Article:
Determining Significant Effects in 2^{k} Designs with a
Single Replicate
[Editor's Note: This article has been updated
since its original publication to reflect a more recent
version of the software interface.]
Design of Experiments (DOE) is a systematic approach to
experimentation that is used to investigate how various
inputs (or factors) affect an output (or response) of
interest. One of the useful results of the statistical
analysis performed in a DOE is whether an investigated factor's
effect on the response is
significant. In order to do that, replicated runs are
required. That means that all the combinations of factor
levels (treatments) should be performed more than once.
However, in many experiments running replicates of an experiment is not
feasible due to a lack of time or resources.
In this article we will present three methodologies
that can be applied in the case of 2^{k}
designs (where each factor has only two levels) to allow us to test for the significance of an effect
without replicated runs.
Those methodologies are:
 Normal probability plot of
effects
 Pooling higher order interactions
 Using center point replicates
Introduction
In order to test for the significance of a factor or
an effect, we use Analysis of Variance (ANOVA) and
hypothesis tests. ANOVA is the procedure of splitting
the variance of the response measurements into the
variance caused by each factor and the variance caused
by noise. The variance caused by factor A, for example, is
represented by the factor sum of squares (SSA) and the
variance caused by noise is represented by the error sum
of squares (SSE). Once we have these two variances, we
can calculate a test statistic that will be used in
performing the hypothesis tests. The test
statistic is based on the F distribution and is given
by:
In the case of experiments with a single replicate,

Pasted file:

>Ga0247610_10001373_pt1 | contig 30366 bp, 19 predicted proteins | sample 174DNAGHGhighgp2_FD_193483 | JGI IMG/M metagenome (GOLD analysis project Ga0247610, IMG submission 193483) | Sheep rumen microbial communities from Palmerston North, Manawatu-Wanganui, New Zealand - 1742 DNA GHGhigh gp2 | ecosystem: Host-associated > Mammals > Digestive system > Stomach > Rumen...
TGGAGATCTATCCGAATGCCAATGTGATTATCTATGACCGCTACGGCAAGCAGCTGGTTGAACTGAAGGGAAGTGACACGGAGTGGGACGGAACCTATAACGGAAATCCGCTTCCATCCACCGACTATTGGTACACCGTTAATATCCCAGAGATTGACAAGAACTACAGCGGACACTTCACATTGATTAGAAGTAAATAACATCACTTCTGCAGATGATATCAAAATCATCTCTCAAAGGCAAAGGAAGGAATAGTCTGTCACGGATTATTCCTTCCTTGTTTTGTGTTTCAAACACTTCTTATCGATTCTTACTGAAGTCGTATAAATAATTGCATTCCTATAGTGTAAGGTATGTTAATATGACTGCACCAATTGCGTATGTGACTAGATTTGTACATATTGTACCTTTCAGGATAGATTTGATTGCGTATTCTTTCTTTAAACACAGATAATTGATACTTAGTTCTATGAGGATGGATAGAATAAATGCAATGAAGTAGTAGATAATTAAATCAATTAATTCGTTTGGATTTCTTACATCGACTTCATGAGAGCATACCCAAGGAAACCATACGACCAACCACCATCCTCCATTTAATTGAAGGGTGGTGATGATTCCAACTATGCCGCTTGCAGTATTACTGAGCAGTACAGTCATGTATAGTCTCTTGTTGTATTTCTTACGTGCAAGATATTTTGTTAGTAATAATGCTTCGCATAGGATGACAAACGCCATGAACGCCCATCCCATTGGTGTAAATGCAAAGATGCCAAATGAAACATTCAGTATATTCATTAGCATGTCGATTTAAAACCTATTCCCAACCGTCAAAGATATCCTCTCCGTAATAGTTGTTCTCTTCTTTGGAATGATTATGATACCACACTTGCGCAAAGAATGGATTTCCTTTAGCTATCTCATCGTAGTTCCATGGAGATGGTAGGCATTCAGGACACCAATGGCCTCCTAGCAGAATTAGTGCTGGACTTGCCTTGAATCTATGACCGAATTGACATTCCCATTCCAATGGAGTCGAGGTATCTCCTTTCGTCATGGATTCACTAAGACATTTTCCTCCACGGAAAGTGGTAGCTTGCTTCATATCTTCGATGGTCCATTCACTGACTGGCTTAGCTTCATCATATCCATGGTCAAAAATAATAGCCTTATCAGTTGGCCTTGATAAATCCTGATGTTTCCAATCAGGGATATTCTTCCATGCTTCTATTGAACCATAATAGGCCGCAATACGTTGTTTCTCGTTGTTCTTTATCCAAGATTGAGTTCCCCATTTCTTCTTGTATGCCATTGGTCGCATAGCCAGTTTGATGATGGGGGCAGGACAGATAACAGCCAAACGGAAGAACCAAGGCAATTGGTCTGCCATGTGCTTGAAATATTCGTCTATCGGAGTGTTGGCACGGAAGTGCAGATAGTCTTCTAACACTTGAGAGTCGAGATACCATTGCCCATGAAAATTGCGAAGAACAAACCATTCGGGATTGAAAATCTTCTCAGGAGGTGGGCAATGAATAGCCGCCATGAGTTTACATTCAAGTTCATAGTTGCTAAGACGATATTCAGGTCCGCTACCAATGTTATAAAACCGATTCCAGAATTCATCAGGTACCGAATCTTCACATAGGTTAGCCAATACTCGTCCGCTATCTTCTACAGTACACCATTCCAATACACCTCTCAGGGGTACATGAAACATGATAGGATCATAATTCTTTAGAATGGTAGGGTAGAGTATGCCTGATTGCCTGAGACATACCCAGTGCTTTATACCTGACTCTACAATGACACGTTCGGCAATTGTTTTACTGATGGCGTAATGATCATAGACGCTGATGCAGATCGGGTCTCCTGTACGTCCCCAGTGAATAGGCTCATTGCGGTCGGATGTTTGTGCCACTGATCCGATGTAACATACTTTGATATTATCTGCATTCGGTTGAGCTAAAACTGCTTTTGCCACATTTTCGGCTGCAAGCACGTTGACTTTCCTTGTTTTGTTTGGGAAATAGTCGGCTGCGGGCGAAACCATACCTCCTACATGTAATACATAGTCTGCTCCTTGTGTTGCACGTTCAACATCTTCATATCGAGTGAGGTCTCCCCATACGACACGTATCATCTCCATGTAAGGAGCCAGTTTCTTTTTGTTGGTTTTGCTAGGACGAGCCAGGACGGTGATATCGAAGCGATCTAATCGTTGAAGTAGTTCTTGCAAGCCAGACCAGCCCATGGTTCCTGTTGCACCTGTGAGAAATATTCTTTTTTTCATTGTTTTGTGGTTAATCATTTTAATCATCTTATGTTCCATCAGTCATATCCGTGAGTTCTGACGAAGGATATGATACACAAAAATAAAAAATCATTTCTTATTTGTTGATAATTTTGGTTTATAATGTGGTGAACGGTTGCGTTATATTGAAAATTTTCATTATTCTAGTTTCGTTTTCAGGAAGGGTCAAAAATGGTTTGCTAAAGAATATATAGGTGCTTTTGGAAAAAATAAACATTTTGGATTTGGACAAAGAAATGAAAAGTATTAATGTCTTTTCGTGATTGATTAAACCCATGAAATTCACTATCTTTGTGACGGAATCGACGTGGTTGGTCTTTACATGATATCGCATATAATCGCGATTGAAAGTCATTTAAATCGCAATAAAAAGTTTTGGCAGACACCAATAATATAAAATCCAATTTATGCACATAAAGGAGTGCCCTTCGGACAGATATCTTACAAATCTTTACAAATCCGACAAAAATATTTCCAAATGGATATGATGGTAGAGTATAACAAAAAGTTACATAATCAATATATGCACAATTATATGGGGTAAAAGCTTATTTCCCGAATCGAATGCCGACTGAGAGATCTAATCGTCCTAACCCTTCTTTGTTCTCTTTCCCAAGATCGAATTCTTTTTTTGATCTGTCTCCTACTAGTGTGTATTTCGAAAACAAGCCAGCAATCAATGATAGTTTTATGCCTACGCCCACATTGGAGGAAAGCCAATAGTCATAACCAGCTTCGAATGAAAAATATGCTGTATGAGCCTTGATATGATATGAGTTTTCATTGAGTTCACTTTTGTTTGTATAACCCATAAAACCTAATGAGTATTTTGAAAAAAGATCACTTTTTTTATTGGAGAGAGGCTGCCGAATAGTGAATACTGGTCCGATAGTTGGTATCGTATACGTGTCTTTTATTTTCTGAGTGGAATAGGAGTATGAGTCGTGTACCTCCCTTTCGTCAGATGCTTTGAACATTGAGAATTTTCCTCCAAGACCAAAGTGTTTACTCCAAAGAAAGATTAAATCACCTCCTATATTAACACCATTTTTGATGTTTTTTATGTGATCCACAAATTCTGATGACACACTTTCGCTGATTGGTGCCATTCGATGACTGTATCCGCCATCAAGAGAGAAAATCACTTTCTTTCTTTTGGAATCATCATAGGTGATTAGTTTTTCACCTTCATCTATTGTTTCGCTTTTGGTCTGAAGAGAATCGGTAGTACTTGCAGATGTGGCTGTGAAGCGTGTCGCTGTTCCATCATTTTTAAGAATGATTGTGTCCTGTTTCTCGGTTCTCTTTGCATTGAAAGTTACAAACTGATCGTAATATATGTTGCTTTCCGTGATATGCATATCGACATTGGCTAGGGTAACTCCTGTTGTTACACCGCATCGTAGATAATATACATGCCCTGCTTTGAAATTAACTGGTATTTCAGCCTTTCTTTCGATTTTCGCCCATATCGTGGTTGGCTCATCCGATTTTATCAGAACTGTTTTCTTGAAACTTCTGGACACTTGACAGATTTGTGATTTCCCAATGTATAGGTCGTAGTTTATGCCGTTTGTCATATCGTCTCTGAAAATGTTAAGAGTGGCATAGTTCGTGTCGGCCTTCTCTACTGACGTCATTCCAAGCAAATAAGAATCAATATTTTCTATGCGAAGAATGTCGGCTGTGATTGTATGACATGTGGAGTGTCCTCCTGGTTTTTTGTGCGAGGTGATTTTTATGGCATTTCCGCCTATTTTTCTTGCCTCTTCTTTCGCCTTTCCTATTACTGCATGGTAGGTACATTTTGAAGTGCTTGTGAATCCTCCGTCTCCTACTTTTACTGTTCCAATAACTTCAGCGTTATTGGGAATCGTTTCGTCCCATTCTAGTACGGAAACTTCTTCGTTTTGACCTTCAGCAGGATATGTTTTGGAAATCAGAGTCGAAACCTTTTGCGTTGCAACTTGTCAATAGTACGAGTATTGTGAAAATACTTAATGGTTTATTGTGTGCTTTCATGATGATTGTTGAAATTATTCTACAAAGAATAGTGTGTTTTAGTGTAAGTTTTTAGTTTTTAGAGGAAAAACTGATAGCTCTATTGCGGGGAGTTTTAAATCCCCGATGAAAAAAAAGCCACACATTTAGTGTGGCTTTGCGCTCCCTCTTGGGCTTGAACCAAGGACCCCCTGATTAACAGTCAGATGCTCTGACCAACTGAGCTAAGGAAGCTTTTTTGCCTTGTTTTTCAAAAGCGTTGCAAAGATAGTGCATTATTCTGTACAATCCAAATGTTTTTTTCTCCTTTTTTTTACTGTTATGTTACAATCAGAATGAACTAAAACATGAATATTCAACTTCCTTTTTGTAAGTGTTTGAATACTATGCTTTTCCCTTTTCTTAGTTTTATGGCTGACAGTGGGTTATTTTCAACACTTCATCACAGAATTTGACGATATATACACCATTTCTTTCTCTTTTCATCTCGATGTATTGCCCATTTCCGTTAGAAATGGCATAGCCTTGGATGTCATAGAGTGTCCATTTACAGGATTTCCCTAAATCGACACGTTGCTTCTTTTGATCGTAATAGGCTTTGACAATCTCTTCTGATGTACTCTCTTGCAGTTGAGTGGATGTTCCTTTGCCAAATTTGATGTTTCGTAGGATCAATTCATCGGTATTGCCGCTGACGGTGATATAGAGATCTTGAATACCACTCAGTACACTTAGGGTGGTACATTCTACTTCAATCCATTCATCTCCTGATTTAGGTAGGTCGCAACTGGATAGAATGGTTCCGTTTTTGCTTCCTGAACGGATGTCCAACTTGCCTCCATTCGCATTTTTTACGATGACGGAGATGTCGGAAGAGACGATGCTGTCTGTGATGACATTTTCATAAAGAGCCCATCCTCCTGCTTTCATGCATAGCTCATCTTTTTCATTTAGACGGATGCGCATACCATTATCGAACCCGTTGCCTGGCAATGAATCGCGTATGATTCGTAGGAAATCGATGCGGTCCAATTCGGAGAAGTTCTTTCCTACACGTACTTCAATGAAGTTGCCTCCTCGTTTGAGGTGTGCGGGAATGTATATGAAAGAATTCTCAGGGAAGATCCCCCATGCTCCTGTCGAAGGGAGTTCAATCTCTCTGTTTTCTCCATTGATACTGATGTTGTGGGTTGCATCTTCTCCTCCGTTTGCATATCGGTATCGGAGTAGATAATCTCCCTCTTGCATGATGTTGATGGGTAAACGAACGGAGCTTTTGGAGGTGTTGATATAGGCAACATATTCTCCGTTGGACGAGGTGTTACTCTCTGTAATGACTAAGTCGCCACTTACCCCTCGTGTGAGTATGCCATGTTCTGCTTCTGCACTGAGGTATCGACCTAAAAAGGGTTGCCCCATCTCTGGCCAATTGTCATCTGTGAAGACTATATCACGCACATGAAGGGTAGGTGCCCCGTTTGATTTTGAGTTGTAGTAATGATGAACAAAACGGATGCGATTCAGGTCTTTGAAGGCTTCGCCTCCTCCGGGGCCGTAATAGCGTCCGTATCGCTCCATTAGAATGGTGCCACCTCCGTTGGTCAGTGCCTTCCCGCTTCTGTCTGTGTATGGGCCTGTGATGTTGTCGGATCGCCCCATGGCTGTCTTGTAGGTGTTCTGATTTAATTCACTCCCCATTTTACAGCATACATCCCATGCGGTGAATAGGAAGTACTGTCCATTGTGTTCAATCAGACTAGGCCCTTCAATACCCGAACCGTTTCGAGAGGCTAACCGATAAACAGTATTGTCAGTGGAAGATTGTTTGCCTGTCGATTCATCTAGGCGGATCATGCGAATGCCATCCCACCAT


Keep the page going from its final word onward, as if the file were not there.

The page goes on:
we do not have enough observations to calculate the
error sum of squares. This is because we are essentially
fitting a line to two observations, as shown in Figure
1.
Figure 1: Fitting a
Line to
Observations With and Without Replicates
Since we cannot calculate SSE, we also cannot
calculate the test statistic; as a result, we cannot
perform the hypothesis test in order to determine the
significance of the factor.
Method 1: Normal Probability Plot of Effects
One methodology for identifying significant effects is
constructing the normal probability plot of effects. The
idea behind this methodology is that all nonsignificant
effects will fall along the straight line representative
of the normal distribution, N(0,σ^{2}/2^{k}∙m), where
m is the number of
replicates. However, in the case of unreplicated 2^{k}
designs, σ^{2} is unknown since SSE cannot be computed. In
this case, we use Lenth’s method to estimate the variance
of the effects. Under this methodology the estimated
variance or the pseudo standard error (PSE) is
calculated as 1.5 times the median value of all effects
that are less than 2.5∙s_{0}:
where s_{0} is 1.5 times the median of all effects.
Now given this estimate of variance, the normal
probability line is the line N(0,PSE) and all the effects that
show large deviations from this line will be
significant.
Example 1
A team of engineers in a semiconductor fab that manufactures
wafers is setting up a DOE to determine which factors
affect the thickness of the wafers. Four factors are
suspected to have a significant effect on the thickness,
therefore a 2^{4} design is chosen. Table 1 shows the four
factors and the chosen levels for each factor.*
Table 1: The Four Factors and
their Levels
Factor 
Low 
High 
Temperature 
450 
500 
Time 
5 
8 
Pressure 
10 
20 
Gas Flow 
100 
150 
Because of time constraints, only one replicate of the
experiment can be run. Figure 2 shows the experiment
design and the measured response values as entered in
DOE++.
Figure 2: Experiment Design
Since the experiment contains only one replicate, the
significance of the effects to the response cannot be
determined. Figure 3 shows the results of the analysis
with all the individual terms selected to be displayed,
where it can be seen that no hypothesis tests were